Read more from GoLocalProv about the players in the pension battle here.


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Comment #1 by LENNY BRUCE on 2014 04 11

If you are a state,teacher,CO or other ERSRI retiree who left before 11/18/2011,and are one of the 1750+ who voted against the Settlement Agreement,please contact [email protected] or Atty Sean O'Leary at 401-615-8584 if you want to join a lawsuit to fight for the reinstatement of your COLA.

Comment #2 by catherine celeberto on 2014 04 12

catherine celeberto retired from the state in 1999 at age 50.
her pension is $50,474.

she worked for the state for 28 years and has been retired for 14. likely she will receive a pension for longer than she's worked.

Quite unbelievable, but apparently that's still not enough for her.


Comment #3 by Odd Job on 2014 04 13

Still at it, Odd Job? Attacking women with your insipid bullshxx?

Perhaps someone should lug your sorry carcass into court, rip your moronic alias from you, swear you in, and ask you a few questions you'd perhaps prefer not to answer?

Why not attack a man for a change? Or does that not fit with your metro-misogynistic template?

Nice to see you've forgotten nothing and learned nothing.

Comment #4 by paul zecchino on 2014 04 13

PS -
How much is 'enough for her', Odd Job, eh? Nothing? Your bilious two cents?

Ms. Celeberto paid into the state pension fund every paycheck, as mandated by her contract and regardless of her own investments. In return, her contract stated she'd receive COLA's. The state, having long mismanaged the money she placed in trust with its auspices, breached its contract with her in half-clever, Poison Ivy League manner.

That's called 'breach of contract' and people who are sued for breach of contract generally lose.

Perhaps someone should breach your contract with your employer, if you have one. Then you'd wail your vapid protests in high-minded protests screamed in high-C coloratura histrionics wouldn't you?

How much would you allow Ms. Celeberto or the other retirees who earned every penny that was stolen from them?

Or perhaps you don't worry about such things, seeing how you're so much better than those you callously mock.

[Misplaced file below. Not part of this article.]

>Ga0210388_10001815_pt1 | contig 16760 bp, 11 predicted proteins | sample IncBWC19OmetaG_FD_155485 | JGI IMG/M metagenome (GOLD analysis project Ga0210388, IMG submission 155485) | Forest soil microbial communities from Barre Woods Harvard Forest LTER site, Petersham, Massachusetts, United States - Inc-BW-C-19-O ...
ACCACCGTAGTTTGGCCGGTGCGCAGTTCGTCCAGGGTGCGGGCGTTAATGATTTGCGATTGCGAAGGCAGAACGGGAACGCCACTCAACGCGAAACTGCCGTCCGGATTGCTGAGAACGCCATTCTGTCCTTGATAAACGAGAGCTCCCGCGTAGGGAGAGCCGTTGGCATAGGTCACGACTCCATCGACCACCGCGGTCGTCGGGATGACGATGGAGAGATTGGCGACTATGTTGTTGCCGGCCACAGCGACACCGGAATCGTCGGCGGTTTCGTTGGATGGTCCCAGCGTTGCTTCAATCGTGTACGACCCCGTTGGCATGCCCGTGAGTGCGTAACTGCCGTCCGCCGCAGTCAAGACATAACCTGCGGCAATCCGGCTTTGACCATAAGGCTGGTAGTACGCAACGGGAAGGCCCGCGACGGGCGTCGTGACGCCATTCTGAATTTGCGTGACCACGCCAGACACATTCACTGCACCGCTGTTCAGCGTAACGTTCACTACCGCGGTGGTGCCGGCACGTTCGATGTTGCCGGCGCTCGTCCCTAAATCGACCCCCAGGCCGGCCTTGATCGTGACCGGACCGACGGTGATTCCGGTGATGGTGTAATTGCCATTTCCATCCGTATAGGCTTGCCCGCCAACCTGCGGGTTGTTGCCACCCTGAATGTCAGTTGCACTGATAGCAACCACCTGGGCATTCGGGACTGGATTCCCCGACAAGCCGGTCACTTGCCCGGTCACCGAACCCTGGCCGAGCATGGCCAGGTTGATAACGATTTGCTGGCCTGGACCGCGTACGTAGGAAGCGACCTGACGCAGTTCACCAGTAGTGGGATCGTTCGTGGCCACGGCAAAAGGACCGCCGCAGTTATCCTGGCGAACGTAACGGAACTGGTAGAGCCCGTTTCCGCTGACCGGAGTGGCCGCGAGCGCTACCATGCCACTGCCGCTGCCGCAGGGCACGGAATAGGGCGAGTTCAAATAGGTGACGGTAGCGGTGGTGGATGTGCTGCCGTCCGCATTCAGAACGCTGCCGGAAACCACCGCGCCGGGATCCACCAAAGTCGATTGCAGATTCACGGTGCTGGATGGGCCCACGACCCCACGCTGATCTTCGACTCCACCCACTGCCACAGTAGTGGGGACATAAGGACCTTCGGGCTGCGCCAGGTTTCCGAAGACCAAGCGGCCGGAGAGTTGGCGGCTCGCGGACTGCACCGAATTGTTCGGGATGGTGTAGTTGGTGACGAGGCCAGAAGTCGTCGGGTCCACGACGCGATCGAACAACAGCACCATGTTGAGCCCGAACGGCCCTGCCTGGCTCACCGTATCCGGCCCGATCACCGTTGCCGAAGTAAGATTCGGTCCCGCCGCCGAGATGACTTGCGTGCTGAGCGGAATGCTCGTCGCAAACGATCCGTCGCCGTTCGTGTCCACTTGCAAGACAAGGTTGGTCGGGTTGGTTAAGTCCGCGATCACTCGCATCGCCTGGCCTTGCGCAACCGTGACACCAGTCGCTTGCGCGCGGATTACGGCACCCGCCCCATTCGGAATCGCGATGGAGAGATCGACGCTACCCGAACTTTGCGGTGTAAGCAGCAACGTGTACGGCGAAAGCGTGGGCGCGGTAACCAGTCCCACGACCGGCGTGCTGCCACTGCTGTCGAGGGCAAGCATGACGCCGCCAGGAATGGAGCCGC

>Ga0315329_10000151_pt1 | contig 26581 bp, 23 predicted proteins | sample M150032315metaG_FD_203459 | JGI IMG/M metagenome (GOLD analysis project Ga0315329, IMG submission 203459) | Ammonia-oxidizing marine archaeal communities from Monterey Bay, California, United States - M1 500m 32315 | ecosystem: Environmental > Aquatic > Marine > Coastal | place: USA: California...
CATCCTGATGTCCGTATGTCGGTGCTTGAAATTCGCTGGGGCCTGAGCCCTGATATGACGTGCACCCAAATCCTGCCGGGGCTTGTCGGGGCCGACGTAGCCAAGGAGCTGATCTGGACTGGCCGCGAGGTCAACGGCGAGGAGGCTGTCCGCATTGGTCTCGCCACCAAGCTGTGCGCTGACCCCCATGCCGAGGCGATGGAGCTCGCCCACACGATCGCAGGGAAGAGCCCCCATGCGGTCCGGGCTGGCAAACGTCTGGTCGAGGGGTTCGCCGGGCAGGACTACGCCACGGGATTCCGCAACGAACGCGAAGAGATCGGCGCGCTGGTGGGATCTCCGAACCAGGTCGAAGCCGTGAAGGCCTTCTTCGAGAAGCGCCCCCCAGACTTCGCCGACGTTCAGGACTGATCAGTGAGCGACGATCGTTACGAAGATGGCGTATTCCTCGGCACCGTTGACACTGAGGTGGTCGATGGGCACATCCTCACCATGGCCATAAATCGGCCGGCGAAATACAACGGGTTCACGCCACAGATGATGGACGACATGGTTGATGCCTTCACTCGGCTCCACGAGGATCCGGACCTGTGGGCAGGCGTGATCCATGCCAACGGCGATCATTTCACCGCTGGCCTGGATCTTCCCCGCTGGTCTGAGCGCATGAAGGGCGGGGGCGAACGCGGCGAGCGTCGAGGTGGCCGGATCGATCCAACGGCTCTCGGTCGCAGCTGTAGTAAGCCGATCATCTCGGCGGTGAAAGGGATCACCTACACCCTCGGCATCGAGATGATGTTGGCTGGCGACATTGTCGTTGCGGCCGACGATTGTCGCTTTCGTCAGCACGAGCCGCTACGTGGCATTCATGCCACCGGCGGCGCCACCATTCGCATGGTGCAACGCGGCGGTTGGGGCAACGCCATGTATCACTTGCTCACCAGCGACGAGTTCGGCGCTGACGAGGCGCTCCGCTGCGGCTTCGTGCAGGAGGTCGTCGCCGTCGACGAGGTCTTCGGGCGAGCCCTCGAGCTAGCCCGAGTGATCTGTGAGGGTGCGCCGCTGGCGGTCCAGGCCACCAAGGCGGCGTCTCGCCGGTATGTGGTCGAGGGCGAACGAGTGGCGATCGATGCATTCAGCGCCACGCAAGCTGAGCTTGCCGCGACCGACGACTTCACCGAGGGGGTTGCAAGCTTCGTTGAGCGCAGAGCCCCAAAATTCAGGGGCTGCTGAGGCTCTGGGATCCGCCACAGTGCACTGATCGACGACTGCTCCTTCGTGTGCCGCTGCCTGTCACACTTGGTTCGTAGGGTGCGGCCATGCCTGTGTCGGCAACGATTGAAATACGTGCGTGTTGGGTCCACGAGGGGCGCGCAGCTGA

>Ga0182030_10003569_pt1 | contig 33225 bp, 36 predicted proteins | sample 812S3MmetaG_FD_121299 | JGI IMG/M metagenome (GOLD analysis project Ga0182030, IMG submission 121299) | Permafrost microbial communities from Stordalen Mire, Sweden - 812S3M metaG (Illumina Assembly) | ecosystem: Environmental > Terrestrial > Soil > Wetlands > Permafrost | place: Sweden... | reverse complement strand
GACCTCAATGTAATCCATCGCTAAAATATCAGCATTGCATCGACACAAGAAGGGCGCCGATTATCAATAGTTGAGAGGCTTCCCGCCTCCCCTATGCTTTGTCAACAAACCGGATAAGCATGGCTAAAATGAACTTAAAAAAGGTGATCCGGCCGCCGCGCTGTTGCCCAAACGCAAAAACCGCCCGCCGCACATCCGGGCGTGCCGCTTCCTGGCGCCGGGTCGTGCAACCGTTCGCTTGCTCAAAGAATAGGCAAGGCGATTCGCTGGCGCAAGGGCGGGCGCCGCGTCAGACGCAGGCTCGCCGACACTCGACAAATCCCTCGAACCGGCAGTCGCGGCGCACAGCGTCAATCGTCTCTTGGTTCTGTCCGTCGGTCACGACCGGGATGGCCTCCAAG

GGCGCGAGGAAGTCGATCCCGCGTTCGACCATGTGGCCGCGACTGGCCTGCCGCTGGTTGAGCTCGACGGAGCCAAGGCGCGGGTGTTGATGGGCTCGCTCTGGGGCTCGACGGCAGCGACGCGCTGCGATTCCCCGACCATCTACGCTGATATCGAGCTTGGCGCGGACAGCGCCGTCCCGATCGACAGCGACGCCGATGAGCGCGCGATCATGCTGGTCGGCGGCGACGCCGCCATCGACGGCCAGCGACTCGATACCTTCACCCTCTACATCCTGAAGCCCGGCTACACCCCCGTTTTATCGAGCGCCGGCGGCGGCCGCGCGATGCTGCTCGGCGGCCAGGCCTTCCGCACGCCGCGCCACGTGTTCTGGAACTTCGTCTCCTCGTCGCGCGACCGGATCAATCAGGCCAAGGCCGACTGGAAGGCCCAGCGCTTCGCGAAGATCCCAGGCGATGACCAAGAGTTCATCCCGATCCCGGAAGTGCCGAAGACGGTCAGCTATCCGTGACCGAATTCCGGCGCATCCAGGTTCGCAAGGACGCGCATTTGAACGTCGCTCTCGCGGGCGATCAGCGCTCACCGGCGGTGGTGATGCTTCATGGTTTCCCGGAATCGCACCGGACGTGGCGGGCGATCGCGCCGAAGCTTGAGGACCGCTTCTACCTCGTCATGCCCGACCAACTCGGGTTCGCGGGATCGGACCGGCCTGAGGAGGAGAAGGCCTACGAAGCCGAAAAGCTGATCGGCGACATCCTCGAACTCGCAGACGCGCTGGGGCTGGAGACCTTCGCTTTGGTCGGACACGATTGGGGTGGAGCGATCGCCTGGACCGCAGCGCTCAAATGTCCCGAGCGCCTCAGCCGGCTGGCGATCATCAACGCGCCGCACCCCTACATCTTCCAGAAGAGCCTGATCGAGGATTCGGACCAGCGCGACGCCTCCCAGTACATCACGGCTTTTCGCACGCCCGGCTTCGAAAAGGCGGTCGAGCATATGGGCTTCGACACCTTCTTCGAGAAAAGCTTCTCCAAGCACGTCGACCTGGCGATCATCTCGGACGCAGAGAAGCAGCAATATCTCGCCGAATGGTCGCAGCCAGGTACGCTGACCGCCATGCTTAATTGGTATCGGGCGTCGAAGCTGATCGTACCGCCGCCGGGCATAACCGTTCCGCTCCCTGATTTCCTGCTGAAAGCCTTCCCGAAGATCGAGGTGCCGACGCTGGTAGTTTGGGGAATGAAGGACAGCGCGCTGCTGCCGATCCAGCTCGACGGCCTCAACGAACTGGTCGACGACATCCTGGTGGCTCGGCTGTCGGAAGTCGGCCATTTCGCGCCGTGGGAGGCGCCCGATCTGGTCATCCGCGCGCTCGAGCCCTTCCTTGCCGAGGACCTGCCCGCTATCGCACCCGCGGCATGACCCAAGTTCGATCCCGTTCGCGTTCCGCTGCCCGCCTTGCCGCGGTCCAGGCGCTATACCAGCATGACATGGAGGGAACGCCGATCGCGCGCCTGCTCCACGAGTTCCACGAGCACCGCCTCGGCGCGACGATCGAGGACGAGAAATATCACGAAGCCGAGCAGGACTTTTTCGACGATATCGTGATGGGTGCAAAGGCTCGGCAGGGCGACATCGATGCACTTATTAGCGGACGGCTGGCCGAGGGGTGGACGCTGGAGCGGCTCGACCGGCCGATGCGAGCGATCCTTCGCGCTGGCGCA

Why not peddle your insults to the police officers who voted for the good? Or are you nervous around cops?

Your dismissals are those of thugs, who rip an elderly woman's pocketbook and then rationalize it saying, 'you got more money at home, you don't need what I done took'.

Take from you and it'll be the Injustice of the Milennium of course.

Now go right ahead, burp some more of your capon BS at me and take another insult at my family members. Go right ahead. Prove your manhood. Create the long anticipated legal opening.

Comment #5 by paul zecchino on 2014 04 13

Odd Job -

You take issue with Ms. Celeberto working twenty-eight years? How long have you worked at anything, hmmm?

Anytime you want to sign your real name to your taunts, and publish the truth about your life and earnings and job history, you might enjoy some credibility. Until such time, you won't.

From the tenor of your arrested development belch-ups, it doesn't seem likely you own your own business or work in any position of responsibility, does it?

If you did, you'd surely know never to breach a contract with an employee, customer, or vendor.

But you know it all, don't you?

Comment #6 by paul zecchino on 2014 04 13

retiring at 50 is simply ridiculous to anyone not a gov't employee or connected to one.

you stay down there in Fl. with no income tax and thank your lucky stars you married someone who won the lottery by retiring before they're even 50 yrs old.

Comment #7 by Odd Job on 2014 04 13

Odd Job -

Noted. Thank you! Continue. Please do.

Comment #8 by paul zecchino on 2014 04 14

Odd job:

First,retired 13 yes.- no need to make me older than I am.

Next,I would have preferred to explain to you how the State's actuarial determined
8.75%* of my salary, which I was mandated to contribute to ERSRI, was promised to be sufficient to fund my pension benefit,but I suspect facts,figures,or even the law are of no concern to you.

Therfore, my response to you will be at the same level as your question was to me.

Odd job,an anonymous commenter,who I suspects wets himself every time he drives by
Maximum Security,and who probably would never, as I did,have the nerve to walk into a cellblock to inform an inmate that he had been adjudged a violator, and would be a guest of the State longer than he had planned.

That said,most State positions are civil service and there is nothing but air between you and the DOA, so you might want to complete a Masters degree, plus the requisite additional advanced graduate level coursework, take a test,finish in the top 6, among hundreds, and then you can enjoy,as I do, a pension after 28 yrs.of employment.

Too difficult? OK, then take the easy way-vitriolic blogging that serves no practical purpose.

*Teachers contribute 9.5%.

Comment #9 by catherine celeberto on 2014 04 14

PZ has an extensive vocabulary. I always enjoy his posts.

Comment #10 by Redd Ratt on 2014 04 14

Commenting is not available in this channel entry.